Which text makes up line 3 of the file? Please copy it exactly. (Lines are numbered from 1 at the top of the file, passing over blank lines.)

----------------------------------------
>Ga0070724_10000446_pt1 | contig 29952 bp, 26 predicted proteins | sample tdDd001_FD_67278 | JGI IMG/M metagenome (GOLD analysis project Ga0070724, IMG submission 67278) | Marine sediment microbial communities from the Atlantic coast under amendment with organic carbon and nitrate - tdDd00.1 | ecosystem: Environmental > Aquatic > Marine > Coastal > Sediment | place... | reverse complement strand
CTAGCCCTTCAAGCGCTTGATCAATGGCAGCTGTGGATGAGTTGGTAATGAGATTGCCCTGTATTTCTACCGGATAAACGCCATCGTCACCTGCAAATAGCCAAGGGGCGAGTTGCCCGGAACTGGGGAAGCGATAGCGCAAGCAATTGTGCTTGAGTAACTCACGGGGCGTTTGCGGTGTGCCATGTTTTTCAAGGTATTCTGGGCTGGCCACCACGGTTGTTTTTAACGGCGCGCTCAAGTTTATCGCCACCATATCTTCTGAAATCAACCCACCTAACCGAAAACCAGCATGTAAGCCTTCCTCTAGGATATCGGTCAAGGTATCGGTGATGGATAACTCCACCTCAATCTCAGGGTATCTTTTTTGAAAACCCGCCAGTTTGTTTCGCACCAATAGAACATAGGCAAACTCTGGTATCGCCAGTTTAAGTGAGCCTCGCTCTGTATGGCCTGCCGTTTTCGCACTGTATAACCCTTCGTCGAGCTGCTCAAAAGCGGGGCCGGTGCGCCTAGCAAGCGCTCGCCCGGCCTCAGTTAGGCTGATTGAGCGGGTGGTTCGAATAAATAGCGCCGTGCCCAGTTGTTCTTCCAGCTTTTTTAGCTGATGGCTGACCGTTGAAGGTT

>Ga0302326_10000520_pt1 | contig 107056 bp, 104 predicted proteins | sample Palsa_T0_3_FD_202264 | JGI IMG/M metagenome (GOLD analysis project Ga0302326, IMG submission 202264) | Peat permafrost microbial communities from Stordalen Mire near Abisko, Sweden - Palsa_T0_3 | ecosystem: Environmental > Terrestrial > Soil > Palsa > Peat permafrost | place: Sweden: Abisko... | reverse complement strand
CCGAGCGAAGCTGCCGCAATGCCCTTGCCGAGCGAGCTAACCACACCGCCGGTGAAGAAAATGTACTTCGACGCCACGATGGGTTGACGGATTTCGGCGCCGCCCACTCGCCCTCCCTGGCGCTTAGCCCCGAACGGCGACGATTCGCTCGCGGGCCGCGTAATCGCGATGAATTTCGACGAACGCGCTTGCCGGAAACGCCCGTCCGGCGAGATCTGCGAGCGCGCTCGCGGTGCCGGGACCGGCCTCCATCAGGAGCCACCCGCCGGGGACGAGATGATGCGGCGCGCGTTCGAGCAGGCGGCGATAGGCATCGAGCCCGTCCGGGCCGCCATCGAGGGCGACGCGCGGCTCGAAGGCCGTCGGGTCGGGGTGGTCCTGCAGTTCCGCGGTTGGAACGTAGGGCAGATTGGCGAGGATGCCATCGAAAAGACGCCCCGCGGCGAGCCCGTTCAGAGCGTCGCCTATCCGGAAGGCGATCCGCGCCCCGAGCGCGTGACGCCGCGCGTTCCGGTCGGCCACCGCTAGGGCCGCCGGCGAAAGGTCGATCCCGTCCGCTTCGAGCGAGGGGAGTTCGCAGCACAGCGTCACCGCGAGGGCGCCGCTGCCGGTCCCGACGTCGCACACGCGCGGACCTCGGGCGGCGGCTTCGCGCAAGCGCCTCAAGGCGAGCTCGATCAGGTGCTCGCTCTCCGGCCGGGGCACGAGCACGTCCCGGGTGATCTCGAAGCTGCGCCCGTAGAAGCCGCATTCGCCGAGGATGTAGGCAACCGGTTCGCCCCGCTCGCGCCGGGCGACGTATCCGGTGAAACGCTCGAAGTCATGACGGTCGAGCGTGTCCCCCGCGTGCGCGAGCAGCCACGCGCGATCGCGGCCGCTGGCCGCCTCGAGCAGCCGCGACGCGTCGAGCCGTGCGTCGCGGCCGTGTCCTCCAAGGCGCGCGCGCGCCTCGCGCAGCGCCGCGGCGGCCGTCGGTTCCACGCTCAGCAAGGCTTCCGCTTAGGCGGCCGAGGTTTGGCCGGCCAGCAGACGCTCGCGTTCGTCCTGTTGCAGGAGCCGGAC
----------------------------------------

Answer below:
>Ga0302326_10000520_pt1 | contig 107056 bp, 104 predicted proteins | sample Palsa_T0_3_FD_202264 | JGI IMG/M metagenome (GOLD analysis project Ga0302326, IMG submission 202264) | Peat permafrost microbial communities from Stordalen Mire near Abisko, Sweden - Palsa_T0_3 | ecosystem: Environmental > Terrestrial > Soil > Palsa > Peat permafrost | place: Sweden: Abisko... | reverse complement strand